Why not just use average GPA? After all, an increasing number of colleges are going test optional and just about everybody has a GPA.
There are two problems using GPA. The first is that colleges don’t report the 75th% for GPA. The Common Data Set will list the percentage of students with a GPA over 3.75, between 3.5 and 3,75, etc, and the average GPA for the class. You could make some assumptions and use the average GPA but it’s not as straight forward as just using the 75th% test scores.
The second problem is the ability to search on GPA. Since it’s only collected by the Common Data Set, it’s not as readily available as test scores for searching. Go try. You can usually find the GPA on the actual college profile, but it’s not something you easily search on.
So that’s why you should use test scores.
Higher test scores will get bigger discounts but…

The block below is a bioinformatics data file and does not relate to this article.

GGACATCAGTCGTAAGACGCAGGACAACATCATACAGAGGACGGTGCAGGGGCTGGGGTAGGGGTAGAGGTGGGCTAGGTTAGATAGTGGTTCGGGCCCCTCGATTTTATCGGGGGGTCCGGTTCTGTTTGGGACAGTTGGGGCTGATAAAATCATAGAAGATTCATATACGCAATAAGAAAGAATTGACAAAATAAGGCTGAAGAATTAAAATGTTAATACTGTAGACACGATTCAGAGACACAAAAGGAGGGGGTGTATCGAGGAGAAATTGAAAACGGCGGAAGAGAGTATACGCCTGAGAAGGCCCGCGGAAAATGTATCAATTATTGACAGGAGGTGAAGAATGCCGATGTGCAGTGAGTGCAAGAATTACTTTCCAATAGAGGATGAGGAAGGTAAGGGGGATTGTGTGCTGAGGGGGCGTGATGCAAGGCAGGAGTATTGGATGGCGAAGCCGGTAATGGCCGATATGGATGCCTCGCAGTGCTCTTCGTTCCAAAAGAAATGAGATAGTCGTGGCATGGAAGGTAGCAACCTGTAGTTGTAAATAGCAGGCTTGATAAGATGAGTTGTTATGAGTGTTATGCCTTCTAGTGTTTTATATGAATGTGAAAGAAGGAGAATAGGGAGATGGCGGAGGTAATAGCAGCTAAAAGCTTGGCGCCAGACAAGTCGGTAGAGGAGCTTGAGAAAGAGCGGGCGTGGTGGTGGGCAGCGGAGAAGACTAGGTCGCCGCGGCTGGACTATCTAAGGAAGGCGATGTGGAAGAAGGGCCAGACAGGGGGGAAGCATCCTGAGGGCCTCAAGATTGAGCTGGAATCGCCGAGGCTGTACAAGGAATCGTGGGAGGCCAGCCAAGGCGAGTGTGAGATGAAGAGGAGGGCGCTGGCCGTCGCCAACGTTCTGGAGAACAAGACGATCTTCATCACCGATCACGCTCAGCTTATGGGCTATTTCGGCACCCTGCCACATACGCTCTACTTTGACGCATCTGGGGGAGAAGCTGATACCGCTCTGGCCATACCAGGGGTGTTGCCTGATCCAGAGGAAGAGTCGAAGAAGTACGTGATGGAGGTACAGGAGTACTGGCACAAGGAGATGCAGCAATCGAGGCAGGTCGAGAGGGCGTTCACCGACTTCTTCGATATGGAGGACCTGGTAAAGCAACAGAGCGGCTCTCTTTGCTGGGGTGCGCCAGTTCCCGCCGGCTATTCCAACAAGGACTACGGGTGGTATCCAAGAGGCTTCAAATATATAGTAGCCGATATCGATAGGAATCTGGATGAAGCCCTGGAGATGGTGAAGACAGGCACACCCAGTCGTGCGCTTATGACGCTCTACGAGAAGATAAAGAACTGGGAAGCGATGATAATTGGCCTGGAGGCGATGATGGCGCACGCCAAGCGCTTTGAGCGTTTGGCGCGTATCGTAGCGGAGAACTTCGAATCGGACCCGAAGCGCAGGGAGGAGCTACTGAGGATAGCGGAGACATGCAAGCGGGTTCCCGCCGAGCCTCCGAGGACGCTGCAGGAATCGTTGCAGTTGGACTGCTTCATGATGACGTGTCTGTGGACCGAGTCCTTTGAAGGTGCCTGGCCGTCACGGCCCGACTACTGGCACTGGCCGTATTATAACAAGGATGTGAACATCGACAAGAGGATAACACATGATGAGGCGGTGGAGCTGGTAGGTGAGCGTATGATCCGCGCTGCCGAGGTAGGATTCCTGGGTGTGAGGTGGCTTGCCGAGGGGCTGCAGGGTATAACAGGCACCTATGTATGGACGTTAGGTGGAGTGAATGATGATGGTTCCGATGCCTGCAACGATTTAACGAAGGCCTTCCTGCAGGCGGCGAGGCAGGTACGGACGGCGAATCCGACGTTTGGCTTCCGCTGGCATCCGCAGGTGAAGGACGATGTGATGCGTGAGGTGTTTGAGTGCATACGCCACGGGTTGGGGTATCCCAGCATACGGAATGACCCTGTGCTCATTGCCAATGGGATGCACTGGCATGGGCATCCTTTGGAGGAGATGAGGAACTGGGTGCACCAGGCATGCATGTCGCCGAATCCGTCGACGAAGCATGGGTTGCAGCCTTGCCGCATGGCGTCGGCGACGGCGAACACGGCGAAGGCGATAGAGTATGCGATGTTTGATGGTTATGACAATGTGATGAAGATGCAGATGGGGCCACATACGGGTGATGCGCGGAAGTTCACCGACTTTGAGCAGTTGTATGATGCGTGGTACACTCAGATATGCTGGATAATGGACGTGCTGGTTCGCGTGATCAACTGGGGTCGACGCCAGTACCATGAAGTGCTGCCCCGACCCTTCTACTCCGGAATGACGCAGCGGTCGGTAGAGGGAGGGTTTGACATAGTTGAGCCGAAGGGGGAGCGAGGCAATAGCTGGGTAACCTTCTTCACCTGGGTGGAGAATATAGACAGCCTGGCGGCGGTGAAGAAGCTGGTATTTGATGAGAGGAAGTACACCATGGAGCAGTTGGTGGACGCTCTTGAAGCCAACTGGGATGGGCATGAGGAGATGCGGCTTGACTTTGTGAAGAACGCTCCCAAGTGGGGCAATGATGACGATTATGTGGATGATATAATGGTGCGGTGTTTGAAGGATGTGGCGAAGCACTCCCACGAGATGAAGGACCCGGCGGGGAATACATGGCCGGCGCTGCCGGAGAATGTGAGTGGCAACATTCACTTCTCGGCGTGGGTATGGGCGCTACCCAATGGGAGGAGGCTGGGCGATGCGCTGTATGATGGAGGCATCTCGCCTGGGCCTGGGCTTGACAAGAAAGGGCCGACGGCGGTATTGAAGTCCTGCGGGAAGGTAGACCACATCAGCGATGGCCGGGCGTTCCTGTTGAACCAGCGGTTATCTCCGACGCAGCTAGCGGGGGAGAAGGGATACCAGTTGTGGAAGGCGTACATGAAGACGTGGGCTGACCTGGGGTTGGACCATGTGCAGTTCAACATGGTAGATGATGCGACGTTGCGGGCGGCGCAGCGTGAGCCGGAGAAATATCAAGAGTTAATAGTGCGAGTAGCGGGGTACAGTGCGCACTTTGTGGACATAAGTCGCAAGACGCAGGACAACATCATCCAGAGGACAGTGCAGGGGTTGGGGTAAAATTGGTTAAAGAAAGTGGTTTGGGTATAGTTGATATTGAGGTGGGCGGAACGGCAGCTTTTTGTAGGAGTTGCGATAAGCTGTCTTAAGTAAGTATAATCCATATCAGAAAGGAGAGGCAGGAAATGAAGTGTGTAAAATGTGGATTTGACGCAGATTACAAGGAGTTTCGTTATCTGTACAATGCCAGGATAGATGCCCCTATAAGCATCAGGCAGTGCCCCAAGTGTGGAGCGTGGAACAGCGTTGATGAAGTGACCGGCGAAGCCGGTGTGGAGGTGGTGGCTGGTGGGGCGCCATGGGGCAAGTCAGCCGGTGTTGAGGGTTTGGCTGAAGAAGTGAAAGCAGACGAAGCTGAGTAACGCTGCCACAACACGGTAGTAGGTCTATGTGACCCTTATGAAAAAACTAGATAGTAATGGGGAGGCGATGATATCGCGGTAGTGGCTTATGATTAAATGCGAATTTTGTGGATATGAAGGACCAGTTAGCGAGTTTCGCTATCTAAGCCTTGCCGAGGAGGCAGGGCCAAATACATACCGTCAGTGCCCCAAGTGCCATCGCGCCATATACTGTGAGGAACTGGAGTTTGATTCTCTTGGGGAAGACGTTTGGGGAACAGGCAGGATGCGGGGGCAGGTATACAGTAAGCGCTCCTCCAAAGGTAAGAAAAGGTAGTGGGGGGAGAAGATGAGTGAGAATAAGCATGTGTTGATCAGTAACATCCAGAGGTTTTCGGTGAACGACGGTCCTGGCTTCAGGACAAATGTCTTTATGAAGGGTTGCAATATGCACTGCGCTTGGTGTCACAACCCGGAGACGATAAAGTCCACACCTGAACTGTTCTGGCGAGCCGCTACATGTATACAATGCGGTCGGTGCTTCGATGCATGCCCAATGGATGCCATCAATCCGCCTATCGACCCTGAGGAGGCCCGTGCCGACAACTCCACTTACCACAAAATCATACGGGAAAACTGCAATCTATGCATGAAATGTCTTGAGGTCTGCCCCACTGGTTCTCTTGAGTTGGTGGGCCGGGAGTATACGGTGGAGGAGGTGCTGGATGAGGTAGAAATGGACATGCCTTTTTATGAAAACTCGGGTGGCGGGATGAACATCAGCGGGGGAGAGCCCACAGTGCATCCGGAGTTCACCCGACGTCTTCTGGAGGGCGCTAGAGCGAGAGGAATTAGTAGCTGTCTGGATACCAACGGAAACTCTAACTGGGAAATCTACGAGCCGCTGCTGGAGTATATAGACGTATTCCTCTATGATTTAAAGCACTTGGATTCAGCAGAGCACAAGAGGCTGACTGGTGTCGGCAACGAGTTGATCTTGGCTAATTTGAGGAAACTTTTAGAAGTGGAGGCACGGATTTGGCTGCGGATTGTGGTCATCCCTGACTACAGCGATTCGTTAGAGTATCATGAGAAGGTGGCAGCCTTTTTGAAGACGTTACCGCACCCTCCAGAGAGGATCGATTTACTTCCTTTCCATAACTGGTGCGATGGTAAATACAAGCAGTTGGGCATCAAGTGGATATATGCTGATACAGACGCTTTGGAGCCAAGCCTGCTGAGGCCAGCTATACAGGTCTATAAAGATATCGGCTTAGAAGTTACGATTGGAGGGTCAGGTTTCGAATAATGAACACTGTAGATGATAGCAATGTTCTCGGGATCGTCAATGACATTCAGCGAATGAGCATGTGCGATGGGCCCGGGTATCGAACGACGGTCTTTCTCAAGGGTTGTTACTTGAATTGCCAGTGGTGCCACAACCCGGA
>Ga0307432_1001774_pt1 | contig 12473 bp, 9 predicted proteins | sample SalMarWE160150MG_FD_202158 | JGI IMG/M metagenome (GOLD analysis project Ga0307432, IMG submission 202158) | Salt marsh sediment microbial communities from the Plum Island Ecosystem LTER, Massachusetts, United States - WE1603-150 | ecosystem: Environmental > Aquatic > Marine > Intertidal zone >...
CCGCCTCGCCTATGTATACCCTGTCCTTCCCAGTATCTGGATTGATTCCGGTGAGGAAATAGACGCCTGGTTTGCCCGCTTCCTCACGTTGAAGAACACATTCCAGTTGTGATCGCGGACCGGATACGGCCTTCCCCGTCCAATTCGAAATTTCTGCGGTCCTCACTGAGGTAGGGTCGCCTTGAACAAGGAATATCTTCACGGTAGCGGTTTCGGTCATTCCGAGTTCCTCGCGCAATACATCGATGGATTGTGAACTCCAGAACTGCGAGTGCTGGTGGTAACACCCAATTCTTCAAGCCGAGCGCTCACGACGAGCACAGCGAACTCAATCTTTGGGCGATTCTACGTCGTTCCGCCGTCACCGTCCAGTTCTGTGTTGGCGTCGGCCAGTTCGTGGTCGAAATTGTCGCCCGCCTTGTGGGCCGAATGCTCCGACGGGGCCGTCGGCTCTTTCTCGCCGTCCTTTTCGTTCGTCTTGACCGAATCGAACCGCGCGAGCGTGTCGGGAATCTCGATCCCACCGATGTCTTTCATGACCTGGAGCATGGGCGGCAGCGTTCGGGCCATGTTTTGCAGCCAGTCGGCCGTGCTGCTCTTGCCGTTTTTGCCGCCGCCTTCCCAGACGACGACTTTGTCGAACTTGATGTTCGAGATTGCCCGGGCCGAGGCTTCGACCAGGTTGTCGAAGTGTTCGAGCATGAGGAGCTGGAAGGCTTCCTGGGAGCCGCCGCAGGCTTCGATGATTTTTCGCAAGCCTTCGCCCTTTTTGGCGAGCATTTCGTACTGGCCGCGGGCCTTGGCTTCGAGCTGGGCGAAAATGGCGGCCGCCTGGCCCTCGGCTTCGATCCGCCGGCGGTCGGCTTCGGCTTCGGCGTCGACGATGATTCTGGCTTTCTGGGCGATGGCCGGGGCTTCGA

Obviously, the higher a student’s test scores, the more schools where the student will be in the top 25%.
However, you need to understand that as a college’s 75th% score increases, the less likely it is to offer merit aid, even to those in the top 25%.
This is because of the nature of merit aid. Remember, merit scholarships are really just a kind of coupon colleges are using to attract students. And colleges that have so many qualified applicants that they turn away the vast majority of them, don’t have to offer tuition coupons to get students to attend. These colleges reserve their coupons for students with financial need.
Therefore, when you start looking at schools with high 75th% scores, you also need to start considering acceptance rates. Colleges with lower acceptance rates may do a good job of meeting financial need but don’t hand out a lot of coupons just for merit.